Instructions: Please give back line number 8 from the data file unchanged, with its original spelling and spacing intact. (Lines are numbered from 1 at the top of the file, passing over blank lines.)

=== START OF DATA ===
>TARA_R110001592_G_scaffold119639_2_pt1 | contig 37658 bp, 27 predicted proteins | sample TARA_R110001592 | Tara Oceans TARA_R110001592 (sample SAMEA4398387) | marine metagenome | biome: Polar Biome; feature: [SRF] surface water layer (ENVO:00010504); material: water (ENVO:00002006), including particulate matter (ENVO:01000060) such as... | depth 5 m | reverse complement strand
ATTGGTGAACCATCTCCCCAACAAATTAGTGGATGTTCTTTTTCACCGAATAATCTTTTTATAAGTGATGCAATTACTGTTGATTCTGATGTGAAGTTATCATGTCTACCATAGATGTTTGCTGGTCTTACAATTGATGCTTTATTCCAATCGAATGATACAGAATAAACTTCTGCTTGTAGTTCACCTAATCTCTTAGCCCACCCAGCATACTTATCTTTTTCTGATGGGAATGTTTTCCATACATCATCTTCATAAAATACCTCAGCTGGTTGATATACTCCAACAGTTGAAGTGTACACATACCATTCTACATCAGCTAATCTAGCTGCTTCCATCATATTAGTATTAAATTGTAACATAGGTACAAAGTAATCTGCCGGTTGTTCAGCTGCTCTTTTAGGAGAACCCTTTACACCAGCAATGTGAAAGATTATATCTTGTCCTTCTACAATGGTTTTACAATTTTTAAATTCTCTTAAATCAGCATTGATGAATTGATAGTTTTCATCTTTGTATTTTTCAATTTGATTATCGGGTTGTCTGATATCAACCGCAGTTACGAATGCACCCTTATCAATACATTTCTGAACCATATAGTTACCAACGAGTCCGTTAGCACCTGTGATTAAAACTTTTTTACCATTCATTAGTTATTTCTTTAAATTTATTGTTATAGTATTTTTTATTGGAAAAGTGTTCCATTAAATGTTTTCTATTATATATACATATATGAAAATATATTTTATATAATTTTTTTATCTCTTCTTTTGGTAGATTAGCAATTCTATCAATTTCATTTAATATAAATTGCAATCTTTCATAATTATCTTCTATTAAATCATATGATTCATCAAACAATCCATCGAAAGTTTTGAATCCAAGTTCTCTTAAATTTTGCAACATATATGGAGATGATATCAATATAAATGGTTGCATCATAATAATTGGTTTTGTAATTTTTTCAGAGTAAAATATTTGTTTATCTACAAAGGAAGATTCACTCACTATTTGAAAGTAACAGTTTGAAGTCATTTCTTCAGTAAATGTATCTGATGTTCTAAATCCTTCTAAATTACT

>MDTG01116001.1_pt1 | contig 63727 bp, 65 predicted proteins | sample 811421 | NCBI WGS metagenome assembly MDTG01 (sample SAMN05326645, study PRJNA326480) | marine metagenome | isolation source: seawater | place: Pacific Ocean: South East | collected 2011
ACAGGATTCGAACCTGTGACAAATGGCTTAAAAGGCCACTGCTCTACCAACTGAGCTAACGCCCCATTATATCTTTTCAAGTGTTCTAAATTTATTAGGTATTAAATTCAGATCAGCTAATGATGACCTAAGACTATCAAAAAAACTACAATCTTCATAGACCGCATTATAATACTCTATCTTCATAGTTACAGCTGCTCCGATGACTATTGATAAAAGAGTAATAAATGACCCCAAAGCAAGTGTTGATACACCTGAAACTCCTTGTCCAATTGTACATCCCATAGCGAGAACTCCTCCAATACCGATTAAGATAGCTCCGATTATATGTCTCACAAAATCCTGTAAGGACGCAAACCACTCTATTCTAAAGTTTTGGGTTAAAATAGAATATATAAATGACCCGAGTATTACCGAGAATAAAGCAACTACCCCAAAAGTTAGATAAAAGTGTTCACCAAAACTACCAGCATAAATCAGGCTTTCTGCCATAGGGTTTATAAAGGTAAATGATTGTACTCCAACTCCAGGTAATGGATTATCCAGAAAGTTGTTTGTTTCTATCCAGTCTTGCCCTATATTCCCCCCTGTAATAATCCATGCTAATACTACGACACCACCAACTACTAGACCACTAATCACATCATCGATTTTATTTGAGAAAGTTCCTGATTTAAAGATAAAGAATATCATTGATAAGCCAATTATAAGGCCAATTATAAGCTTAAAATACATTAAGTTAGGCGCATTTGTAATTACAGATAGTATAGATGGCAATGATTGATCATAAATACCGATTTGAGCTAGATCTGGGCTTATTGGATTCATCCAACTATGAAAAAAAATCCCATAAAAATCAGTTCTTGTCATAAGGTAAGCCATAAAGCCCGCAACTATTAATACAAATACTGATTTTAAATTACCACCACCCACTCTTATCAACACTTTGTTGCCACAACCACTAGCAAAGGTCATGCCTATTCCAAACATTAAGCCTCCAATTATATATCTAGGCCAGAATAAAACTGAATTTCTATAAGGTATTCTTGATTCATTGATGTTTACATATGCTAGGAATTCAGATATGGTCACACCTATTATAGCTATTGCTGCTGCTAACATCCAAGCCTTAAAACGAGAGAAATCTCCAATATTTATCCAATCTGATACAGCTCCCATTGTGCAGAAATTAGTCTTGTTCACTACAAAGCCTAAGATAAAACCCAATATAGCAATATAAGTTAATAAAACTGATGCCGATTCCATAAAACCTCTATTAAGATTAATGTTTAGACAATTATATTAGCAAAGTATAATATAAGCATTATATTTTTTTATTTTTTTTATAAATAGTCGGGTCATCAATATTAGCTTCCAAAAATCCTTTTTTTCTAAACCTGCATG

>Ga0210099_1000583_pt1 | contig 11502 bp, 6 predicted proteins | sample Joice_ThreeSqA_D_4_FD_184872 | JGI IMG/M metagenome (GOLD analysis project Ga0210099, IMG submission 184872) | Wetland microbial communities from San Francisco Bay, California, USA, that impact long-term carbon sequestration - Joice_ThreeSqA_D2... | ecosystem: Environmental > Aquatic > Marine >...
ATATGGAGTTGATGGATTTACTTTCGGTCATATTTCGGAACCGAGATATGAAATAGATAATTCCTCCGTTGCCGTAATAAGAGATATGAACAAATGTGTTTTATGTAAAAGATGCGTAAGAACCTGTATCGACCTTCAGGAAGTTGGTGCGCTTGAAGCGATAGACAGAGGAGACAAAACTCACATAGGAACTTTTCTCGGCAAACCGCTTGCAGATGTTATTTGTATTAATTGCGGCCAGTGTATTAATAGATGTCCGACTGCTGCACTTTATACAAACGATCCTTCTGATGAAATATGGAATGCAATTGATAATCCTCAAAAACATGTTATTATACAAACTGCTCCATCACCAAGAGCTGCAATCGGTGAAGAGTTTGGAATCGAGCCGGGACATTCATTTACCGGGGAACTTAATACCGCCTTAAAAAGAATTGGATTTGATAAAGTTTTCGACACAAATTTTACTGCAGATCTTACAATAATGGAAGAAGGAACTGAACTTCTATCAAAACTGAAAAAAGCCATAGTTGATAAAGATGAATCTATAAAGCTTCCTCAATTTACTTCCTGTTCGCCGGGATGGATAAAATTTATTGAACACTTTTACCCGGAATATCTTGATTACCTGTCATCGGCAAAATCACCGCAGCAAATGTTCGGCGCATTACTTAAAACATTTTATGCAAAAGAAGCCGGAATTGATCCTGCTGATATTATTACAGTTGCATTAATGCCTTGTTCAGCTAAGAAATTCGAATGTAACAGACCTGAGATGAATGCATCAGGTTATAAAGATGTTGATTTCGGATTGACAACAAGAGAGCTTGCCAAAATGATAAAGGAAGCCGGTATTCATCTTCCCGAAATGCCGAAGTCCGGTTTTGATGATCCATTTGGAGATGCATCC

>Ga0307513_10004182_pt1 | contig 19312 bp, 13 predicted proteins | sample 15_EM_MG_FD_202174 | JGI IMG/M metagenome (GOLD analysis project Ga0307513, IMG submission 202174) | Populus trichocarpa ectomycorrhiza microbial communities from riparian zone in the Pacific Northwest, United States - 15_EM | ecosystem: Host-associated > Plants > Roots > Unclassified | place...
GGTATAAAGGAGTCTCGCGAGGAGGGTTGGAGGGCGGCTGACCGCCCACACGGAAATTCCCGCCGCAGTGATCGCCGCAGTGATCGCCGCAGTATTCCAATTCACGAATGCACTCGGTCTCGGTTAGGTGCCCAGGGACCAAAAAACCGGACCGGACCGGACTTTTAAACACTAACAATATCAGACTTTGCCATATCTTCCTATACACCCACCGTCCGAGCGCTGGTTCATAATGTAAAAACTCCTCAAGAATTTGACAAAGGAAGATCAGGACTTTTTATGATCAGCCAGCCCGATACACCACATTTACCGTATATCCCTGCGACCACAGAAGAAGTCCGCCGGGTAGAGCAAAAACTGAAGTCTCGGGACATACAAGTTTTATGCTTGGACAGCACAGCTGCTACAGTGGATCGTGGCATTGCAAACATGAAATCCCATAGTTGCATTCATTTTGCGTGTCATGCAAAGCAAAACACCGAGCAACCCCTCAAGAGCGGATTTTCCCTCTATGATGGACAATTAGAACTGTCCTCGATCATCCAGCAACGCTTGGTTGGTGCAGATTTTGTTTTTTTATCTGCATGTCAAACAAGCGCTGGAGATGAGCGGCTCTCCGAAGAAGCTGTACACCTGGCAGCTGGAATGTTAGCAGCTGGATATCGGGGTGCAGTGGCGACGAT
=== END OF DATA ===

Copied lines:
GGTATAAAGGAGTCTCGCGAGGAGGGTTGGAGGGCGGCTGACCGCCCACACGGAAATTCCCGCCGCAGTGATCGCCGCAGTGATCGCCGCAGTATTCCAATTCACGAATGCACTCGGTCTCGGTTAGGTGCCCAGGGACCAAAAAACCGGACCGGACCGGACTTTTAAACACTAACAATATCAGACTTTGCCATATCTTCCTATACACCCACCGTCCGAGCGCTGGTTCATAATGTAAAAACTCCTCAAGAATTTGACAAAGGAAGATCAGGACTTTTTATGATCAGCCAGCCCGATACACCACATTTACCGTATATCCCTGCGACCACAGAAGAAGTCCGCCGGGTAGAGCAAAAACTGAAGTCTCGGGACATACAAGTTTTATGCTTGGACAGCACAGCTGCTACAGTGGATCGTGGCATTGCAAACATGAAATCCCATAGTTGCATTCATTTTGCGTGTCATGCAAAGCAAAACACCGAGCAACCCCTCAAGAGCGGATTTTCCCTCTATGATGGACAATTAGAACTGTCCTCGATCATCCAGCAACGCTTGGTTGGTGCAGATTTTGTTTTTTTATCTGCATGTCAAACAAGCGCTGGAGATGAGCGGCTCTCCGAAGAAGCTGTACACCTGGCAGCTGGAATGTTAGCAGCTGGATATCGGGGTGCAGTGGCGACGAT